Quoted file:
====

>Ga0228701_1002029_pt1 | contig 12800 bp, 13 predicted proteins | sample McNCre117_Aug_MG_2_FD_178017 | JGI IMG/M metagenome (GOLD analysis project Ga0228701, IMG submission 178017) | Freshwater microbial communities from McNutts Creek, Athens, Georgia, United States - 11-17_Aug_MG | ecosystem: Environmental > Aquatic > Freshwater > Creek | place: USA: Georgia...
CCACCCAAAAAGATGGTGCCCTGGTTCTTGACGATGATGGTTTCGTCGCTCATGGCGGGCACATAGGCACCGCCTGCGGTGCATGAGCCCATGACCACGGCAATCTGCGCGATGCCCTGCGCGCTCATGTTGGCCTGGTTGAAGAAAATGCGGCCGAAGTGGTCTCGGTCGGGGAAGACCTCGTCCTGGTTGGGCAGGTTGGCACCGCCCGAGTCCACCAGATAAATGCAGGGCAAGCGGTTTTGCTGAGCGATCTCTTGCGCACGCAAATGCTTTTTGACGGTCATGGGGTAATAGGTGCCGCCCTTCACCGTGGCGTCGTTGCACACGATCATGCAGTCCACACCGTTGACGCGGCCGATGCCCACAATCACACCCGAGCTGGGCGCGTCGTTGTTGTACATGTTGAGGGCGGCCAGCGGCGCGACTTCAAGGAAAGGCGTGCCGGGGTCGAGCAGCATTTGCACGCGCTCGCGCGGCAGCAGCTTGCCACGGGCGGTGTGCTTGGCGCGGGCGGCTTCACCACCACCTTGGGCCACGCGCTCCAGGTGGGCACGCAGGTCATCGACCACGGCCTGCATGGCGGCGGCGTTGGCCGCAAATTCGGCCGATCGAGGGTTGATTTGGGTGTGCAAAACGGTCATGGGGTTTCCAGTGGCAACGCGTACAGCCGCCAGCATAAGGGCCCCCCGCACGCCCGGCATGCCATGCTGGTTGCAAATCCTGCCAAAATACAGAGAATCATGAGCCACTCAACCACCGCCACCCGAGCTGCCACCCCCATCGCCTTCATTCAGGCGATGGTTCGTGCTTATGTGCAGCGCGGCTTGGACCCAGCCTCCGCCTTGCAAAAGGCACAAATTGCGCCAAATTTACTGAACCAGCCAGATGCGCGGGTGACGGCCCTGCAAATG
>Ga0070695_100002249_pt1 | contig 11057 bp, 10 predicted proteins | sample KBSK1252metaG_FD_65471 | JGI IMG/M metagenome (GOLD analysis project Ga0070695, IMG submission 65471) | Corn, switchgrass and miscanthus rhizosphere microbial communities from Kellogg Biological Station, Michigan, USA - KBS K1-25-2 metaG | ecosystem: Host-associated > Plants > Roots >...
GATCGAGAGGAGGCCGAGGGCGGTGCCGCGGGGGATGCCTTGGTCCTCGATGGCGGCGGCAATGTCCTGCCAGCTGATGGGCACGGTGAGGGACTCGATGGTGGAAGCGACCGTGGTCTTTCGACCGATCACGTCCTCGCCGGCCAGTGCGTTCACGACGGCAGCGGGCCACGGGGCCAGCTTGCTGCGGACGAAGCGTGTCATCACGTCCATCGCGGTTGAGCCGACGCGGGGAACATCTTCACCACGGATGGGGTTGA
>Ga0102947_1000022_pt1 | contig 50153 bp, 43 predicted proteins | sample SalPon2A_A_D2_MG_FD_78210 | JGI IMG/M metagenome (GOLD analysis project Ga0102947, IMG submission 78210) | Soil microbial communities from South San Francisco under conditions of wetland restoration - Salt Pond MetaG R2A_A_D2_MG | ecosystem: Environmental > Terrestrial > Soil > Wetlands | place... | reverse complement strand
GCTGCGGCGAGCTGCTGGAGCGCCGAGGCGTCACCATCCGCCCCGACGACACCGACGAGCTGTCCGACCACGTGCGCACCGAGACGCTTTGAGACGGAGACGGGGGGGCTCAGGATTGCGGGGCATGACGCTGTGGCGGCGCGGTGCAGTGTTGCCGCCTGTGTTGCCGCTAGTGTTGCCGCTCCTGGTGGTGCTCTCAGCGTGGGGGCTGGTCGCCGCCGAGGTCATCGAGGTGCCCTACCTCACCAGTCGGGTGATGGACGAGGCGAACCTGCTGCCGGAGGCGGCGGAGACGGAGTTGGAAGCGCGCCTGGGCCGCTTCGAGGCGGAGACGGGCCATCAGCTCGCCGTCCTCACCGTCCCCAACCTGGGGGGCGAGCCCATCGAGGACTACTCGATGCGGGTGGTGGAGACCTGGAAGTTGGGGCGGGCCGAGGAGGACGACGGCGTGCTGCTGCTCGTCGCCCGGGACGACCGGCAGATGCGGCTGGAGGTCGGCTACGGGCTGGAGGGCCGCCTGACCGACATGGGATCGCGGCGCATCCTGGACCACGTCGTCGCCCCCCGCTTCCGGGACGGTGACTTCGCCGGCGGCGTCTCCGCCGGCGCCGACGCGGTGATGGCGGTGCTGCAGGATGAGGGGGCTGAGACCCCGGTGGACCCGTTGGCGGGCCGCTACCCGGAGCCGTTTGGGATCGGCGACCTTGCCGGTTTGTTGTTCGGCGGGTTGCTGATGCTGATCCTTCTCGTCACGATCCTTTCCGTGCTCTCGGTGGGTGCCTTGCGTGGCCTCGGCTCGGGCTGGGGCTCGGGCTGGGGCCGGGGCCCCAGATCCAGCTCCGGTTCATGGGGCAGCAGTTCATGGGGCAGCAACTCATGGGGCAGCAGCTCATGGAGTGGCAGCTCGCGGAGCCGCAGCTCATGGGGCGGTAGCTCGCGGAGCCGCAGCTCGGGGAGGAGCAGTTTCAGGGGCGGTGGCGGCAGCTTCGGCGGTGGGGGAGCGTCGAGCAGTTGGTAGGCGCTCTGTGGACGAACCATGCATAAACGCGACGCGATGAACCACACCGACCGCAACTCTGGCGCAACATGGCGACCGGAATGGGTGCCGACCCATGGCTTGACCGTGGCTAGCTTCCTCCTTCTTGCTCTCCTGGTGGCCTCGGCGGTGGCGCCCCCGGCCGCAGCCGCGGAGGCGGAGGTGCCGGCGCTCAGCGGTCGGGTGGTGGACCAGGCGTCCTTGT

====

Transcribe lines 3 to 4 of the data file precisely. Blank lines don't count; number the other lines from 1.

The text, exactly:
>Ga0070695_100002249_pt1 | contig 11057 bp, 10 predicted proteins | sample KBSK1252metaG_FD_65471 | JGI IMG/M metagenome (GOLD analysis project Ga0070695, IMG submission 65471) | Corn, switchgrass and miscanthus rhizosphere microbial communities from Kellogg Biological Station, Michigan, USA - KBS K1-25-2 metaG | ecosystem: Host-associated > Plants > Roots >...
GATCGAGAGGAGGCCGAGGGCGGTGCCGCGGGGGATGCCTTGGTCCTCGATGGCGGCGGCAATGTCCTGCCAGCTGATGGGCACGGTGAGGGACTCGATGGTGGAAGCGACCGTGGTCTTTCGACCGATCACGTCCTCGCCGGCCAGTGCGTTCACGACGGCAGCGGGCCACGGGGCCAGCTTGCTGCGGACGAAGCGTGTCATCACGTCCATCGCGGTTGAGCCGACGCGGGGAACATCTTCACCACGGATGGGGTTGA